Essential Oils and Their Uses

Essential Oils and Their Uses. Discover Healthy Living and Cautious Ways To Benefit From Oils.

Essential Oils and Their Uses

The uses for essential oils are as vast and diverse as the oils themselves. These oils are only as good as the purity involved. Essential oils are a non-regulated industry so knowing where your oils come from is crucial to ensure safety and effectiveness. It is for this reason that we have used doTERRA oils for many years.   

Essential Oils And Their Uses For Safety  

Epileptics and those with high blood pressure should consult a health care specialist before using essential oils. Use caution with hyssop, fennel, basil, wintergreen, nutmeg, rosemary, peppermint, sage and tarragon. Be especially careful when using blends as these may contain oils which can exacerbate a health condition.

People with high blood pressure should avoid using rosemary and sage all together. Essential oil fragrance can also cause undesired results.

If you have known food allergies or are healing with essential oils, check the type of oil to be sure that it will not cause a reaction. As an example, if you are allergic to nuts it is obvious that you need to pay particular attention to almond or walnut oil. However, carrier oils like sunflower oil or essential oils like tamanu (pressed from the nut of the Polynesian Tamanu tree) could cause problems as well.

Take care when making homemade essential oils. 

Remember that some essential oil remedies (often wintergreen) are cut with a carrier oil and, in pure form, may cause reactions in some people. This carrier might be a nut oil so check carefully. Also, if you are using an oil blend it too might have a carrier oil, so again check for your safety. The chemistry of essential oils can vary.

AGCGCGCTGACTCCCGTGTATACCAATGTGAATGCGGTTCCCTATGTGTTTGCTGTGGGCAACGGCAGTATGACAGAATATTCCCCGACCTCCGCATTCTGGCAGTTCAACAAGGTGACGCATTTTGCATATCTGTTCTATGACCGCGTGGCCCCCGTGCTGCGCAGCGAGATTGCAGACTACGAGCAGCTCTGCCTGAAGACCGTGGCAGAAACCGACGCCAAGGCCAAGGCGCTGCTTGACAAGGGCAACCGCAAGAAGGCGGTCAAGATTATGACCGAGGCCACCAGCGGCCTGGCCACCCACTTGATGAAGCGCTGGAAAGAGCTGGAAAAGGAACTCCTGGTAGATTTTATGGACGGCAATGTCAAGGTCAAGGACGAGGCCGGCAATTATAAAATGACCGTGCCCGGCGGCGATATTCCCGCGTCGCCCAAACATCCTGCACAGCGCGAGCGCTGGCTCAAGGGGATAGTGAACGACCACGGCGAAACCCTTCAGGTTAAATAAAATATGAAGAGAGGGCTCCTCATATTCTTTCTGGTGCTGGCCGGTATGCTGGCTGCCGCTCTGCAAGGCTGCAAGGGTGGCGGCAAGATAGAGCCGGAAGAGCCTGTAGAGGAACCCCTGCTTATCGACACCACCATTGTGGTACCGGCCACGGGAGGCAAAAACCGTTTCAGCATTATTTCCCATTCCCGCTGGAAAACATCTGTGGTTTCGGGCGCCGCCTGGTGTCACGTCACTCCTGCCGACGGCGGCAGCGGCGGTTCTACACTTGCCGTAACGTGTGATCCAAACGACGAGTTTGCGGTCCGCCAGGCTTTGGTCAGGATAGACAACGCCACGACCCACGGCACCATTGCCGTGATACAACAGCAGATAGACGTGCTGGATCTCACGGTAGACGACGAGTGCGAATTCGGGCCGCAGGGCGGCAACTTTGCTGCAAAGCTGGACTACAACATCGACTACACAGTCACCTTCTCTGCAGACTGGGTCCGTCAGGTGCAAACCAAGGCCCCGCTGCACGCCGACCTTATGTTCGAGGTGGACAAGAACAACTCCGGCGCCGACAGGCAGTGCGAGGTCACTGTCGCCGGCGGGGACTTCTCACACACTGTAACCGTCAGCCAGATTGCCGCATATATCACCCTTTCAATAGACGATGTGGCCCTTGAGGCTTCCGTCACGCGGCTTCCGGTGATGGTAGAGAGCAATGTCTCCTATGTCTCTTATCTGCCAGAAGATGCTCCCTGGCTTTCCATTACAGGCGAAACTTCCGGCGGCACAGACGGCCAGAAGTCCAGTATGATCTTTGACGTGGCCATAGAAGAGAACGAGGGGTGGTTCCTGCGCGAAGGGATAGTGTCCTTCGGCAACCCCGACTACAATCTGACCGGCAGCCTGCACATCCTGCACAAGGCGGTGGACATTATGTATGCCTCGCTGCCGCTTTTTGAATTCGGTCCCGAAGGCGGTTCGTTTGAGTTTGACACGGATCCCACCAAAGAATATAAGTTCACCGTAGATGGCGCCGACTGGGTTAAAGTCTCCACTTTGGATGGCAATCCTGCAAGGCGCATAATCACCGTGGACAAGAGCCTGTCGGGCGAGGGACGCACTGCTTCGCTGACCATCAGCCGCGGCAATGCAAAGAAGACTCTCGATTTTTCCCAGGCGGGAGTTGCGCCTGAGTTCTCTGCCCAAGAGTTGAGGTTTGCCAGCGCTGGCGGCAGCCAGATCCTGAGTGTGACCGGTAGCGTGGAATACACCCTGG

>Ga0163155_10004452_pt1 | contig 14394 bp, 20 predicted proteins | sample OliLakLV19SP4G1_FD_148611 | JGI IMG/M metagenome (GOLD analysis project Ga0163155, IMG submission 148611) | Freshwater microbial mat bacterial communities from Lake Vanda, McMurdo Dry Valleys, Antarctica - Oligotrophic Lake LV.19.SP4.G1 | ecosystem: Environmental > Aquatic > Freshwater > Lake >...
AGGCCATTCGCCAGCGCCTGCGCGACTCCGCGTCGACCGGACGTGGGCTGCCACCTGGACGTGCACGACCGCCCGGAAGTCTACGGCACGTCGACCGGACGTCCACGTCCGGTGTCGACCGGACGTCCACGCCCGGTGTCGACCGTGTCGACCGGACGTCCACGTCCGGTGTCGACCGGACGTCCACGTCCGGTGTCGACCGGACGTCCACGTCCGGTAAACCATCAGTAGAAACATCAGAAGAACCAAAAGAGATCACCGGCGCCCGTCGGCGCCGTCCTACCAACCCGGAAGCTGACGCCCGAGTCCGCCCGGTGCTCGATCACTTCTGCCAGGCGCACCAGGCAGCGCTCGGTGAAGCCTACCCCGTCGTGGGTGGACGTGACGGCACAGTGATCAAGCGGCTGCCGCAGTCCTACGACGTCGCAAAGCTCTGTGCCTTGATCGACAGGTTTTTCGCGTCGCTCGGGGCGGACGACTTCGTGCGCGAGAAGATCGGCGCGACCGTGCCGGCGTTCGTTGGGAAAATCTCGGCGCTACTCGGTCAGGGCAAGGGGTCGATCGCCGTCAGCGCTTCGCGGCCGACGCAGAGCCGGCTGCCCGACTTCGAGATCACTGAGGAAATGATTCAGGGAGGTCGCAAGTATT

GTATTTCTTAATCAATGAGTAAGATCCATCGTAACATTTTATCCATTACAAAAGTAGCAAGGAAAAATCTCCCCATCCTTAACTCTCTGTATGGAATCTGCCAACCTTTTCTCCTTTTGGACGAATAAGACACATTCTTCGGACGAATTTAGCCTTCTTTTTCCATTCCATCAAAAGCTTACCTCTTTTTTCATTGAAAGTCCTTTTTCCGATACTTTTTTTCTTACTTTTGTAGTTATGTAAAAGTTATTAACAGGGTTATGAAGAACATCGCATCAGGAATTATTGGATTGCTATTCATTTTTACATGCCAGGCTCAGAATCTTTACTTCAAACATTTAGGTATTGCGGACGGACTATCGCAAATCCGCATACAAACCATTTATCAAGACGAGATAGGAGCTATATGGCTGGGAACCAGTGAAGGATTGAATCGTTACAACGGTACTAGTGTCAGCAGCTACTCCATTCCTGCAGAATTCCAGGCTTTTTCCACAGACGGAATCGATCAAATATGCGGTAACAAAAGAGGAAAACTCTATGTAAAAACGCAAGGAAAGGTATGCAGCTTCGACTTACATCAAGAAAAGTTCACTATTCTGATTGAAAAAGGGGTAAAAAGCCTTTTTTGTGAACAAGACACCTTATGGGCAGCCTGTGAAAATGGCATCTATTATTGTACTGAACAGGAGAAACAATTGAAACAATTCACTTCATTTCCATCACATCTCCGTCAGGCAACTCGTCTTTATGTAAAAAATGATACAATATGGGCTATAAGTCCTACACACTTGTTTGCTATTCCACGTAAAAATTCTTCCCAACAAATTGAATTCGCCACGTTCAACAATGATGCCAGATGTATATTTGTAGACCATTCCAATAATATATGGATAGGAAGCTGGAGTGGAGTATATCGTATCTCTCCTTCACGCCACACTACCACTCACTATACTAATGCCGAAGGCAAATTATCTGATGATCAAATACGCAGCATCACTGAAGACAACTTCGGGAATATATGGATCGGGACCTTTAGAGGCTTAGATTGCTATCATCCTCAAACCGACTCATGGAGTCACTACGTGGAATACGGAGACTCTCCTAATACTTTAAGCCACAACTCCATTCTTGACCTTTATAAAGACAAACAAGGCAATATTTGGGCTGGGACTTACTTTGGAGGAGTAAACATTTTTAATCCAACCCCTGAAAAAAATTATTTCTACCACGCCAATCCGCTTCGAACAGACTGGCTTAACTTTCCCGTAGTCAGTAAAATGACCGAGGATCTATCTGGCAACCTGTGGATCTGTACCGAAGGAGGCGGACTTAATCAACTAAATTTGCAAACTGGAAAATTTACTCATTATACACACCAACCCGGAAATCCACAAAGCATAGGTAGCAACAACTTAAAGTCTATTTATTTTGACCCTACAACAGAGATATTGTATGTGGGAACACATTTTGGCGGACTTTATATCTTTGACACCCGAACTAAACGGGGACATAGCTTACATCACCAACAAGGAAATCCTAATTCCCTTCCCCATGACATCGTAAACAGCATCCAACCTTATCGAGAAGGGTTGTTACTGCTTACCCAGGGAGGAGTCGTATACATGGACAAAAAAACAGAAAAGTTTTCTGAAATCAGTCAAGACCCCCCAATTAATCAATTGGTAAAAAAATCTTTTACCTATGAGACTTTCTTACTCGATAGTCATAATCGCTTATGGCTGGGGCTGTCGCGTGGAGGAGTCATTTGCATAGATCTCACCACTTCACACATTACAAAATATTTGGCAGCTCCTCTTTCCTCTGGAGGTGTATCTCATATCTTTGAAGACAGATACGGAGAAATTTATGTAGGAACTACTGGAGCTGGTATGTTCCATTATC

Pregnant and/or nursing women should consult a health care specialist when beginning any new treatment, use of any new materials, or essential oil care. Essential oils that contain menthol, such as peppermint, should not be used on the neck/throat area of children under the age of 2.5 years. 

Essential Oils and Their Uses

Undesirable Effects of Essential Oils

Essential Oils With Ketones

Ketones can be toxic though some essential oils contain nontoxic varieties. Only a few of the toxic varieties are in circulation. They are Hyssop (Hyssopus officinalis), Lavandula stoechas, Mugwort, Sage (Salvia officinalis) and Thuja. Three drops is considered an excessive dose for any of these oils and has potentially serious toxicity.

Try to avoid their use or use them ONLY if you are familiar with the proper procedures for their use. Use safety precautions when cleaning with essential oils.

It should be noted that distillation of the Sage leaves, while they are very small and young, produces an oil that is very low in thujone content and is much safer to use. This is usually marketed under the name Sauge petite ferilles, so buyer beware when making or mixing essential oils!! 

Essential Oils That Are Skin Irritants

Some essential oils may eventually form peroxides, notably citrus, needle and Tea Tree (Melaleuca) oils. This is why it is important to do the "patch test"before using any oil. In the case where the skin is irritated, either avoid using the oil, dilute it and try the "patch test" again, or use it only for diffusing.

Sensitization

Here the body eventually builds up an immune response to the essential oil. Usually when this happens, the oil can still be used internally or by diffusing, but causes skin irritation. Only a few oils cause most of these problems, particularly Cinnamon and/or Clove.

Irritation

In high enough concentrations, this will occur with almost any essential oil. It is most common with phenolic compounds like Oregano, Savory and Thyme. 

Also realize that the body chemistry of each person is a bit different so some oils will bother one person and not another. Continued use of the same oil over time may also produce this effect.

Essential oils and their uses can provide multiple benefits when used correctly. If you discover any adverse reactions it is always best to talk with your physician.

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